Charles Babcock| Informationweek
Owen Rogers isn’t exactly a household name, but his recent report for 451 Research has drawn plenty of comment. He tried to establish the fundamental economics at work in cloud computing in a July 8 piece titled: “Commoditization Brings Transformation: Cloud Economics Will Drive Change, Whoever You Are.”
If you’ll notice, that title isn’t filled with judgments about the ultimate result. But when you tell people that change is coming, there’s likely to be more than one interpretation that it’s going to be bad.
Three days later, Forbes‘ contributor Joe McKendrick joined the discussion under the headline, “Cloud Computing Market May Become an Oligopoly of High-Volume Vendors.” My InformationWeek colleague Kurt Marko added his analysis July 11, “In the Cloud, Goliaths Generally Thump David. Sorry Underdogs,” citing some of the reasons why big vendors will overwhelm small ones in the cloud.
All of this is good discussion and echoes my own concern that cloud computing will give way to the pattern that we’ve seen in previous phases of computing: A few big vendors will come to dominate the new era, just as they did the old. The saving grace is that it’s likely to be a new set of masters, I guess. But I’m going to flag down this train of thought right there. The cloud is different from the previous phases of computing. For one, it’s dominated more than we realize by the use of open source code and low cost of entry-level, commodity parts.
Second, cloud computing isn’t one thing, even though we keep referring to it as single entity. The essential thing about the cloud is that it’s a new way of distributing compute cycles to end users that takes advantage of the network and commodity equipment. If the cloud were one thing, you’d be able to tell me what constitutes a cloud data center. From looking at them, I conclude there is no blueprint. They are simply the latest data centers that we can build that take advantage of commodity servers and low-cost operations.
Granted Amazon Web Services enjoys first-mover status. It has a bold and aggressive parent company in Amazon.com and funding that springs from the cash flow of what is becoming the globe’s largest retail business. Microsoft, with its Windows and Office desktop monopolies, is also a giant fully committed to providing cloud computing. IBM, a dominant player in the past, is coming more persuasively into the market with the addition of SoftLayer. And Google, with its dominance in search, became a potential giant of cloud computing when it announced Google Compute Engine.
“With large players coming online with similar types of services, we may be starting to see a consolidation of the primary cloud computing market into the hands of a few powerful vendors,” wrote McKendrick in Forbes. “This may herald the emergence of an IT oligopoly,” he concluded, citing 451’s Rogers.
Marko wrote: “Even though the cloud services industry is still young, the low-hanging fruit has already been plucked. New entrants trying to compete on price or tailored services for specific markets are reaching for higher and higher, and thus sparser and sparser, limbs … From this perspective, the cloud Goliaths with their rich and ever-expanding platforms trump the rock-slinging Davids hawking raw compute capacity.”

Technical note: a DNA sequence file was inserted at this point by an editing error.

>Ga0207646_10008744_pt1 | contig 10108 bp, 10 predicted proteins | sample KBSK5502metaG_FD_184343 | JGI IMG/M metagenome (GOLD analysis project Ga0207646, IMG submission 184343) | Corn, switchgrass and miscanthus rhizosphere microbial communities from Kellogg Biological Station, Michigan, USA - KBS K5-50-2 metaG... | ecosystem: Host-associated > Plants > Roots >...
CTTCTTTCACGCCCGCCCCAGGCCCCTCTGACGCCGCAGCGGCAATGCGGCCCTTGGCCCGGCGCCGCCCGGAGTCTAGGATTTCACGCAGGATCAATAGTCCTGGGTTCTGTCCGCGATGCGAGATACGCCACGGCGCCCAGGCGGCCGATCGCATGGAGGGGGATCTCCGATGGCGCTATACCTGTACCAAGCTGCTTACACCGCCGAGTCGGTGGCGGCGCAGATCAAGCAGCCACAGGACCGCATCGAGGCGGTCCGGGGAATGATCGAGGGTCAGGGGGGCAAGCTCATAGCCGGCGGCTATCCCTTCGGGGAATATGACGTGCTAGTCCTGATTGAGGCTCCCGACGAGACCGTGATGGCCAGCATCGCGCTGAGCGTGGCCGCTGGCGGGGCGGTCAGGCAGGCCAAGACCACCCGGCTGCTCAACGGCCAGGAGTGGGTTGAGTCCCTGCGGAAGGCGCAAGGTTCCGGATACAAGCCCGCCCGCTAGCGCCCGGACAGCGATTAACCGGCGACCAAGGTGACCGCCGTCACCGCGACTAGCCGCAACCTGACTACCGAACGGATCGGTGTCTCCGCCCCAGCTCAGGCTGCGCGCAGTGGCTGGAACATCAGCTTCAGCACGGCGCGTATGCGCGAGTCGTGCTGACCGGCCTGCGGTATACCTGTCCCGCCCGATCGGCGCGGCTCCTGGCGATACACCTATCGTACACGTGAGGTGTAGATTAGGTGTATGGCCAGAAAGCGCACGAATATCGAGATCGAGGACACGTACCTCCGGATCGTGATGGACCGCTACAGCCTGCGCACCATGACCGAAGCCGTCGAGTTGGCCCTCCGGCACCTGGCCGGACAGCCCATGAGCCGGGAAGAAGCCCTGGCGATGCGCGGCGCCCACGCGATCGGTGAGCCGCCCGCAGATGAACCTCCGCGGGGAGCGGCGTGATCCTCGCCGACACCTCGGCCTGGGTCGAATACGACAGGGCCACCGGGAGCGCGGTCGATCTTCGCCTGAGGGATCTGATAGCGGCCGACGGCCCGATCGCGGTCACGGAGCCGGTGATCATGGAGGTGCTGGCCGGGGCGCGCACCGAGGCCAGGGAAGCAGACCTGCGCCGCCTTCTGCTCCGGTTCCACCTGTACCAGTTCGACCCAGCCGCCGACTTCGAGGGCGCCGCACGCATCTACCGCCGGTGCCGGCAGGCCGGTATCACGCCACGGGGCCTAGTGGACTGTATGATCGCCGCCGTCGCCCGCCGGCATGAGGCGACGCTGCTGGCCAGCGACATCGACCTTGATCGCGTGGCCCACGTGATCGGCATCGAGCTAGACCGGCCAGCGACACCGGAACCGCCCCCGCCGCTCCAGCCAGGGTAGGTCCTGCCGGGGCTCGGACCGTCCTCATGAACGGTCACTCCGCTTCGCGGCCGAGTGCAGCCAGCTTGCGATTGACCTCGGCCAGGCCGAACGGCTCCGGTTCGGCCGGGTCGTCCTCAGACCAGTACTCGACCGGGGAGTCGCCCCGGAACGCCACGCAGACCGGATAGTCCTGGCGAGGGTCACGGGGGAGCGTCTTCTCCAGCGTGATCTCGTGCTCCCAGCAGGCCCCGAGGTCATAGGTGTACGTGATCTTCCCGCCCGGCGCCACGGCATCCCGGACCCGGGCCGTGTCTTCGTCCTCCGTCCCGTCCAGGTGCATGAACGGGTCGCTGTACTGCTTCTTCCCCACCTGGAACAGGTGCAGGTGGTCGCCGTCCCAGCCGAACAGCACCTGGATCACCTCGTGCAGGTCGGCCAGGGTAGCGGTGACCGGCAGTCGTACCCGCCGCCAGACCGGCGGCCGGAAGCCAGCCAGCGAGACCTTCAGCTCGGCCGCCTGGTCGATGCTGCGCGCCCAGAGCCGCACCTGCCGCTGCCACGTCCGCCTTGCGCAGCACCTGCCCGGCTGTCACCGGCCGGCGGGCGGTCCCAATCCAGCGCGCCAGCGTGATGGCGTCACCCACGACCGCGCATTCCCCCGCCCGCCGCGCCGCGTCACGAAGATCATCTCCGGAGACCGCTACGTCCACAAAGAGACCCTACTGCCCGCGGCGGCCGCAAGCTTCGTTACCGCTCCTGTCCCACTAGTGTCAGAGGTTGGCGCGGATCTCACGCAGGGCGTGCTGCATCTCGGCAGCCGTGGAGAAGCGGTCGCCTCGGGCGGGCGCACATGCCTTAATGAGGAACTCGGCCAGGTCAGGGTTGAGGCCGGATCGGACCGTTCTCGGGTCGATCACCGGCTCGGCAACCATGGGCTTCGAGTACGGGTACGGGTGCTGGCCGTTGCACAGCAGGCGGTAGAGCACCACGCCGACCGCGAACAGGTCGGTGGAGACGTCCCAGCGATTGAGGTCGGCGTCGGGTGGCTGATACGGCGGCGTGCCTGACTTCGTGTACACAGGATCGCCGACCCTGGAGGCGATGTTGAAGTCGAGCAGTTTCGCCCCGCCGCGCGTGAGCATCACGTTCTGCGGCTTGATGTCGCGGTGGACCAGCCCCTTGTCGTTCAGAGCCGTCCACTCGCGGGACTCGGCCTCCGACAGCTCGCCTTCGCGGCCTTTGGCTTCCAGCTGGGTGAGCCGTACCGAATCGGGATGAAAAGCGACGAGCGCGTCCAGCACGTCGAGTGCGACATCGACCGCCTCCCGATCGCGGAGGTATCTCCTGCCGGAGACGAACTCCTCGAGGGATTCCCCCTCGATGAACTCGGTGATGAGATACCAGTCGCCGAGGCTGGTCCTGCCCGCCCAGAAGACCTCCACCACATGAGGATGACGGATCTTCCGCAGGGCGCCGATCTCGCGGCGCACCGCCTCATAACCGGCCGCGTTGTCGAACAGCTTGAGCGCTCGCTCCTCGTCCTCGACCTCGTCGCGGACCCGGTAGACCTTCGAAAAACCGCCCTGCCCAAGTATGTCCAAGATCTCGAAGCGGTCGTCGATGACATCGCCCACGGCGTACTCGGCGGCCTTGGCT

These are good observations, just premature. We do not have a cloud oligarchy. We’re not even close to one. Google didn’t have a general-purpose cloud product until June 2012 and it’s not clear to me yet that it’s got the critical mass to compete with Amazon. IBM was so far behind that it had to buy its way in through SoftLayer, an acquisition that was completed a week ago and still doesn’t mean IBM is the next member of the oligarchy. Microsoft is a cloud player, certainly for its existing customer base, but it’s got its histrionics versus open source code to live down. Do you see open source developers flocking to Microsoft Azure? Well, the future cloud oligarch needs open source developers, lots of them, to call it home.
I’m more intrigued by Heroku, Engine Yard, Joyent, Red Hat’s Open Shift, VMware’s Cloud Foundry and newcomers like DigitalOcean, which went from 100 to 7,000 servers between December and June. How could the oligarchs allow it to get away with that?
For the last word on this, I turned to Cloudonomics author and Telx senior VP Joe Weinman, who has also read Rogers’ 451 Research report and comes away with a more mixed conclusion. Rogers does suggest the commodity service economics of the cloud will create a few large providers who compete on economies of scale, he agrees. “But that doesn’t mean there won’t be a long tail of other providers, competing on other grounds.” One would be proximity. A videoconferencing service needs a data center close to its customers to reduce latencies inherent in distance. Likewise, interactive gaming or video supply companies will seek ways to distribute their wares close to customers.
Weinman came up with an analogy: “Will the Marriott, Starwood and International hotel chains exist in the future? Certainly. So will bed and breakfasts,” he said. If you read him carefully, Rogers is saying something similar, that a balanced system will emerge with a mix of large and small providers.
In my own view, today’s leaders may one day be imprisoned in the cloud architecture that they so aggressively built out. A newcomer, taking advantage of technical breakthroughs and the benefits of Moore’s Law, may be able to outflank them faster than they can rebuild.
I fully expect an oligarchy one day to form in cloud services. The problem is, I only see one sure member of it at this point. This is a young industry, with many options still being tested. As Rogers noted at the end of his analysis, “The problem with forecasting the future is that nobody knows for sure what will happen next.”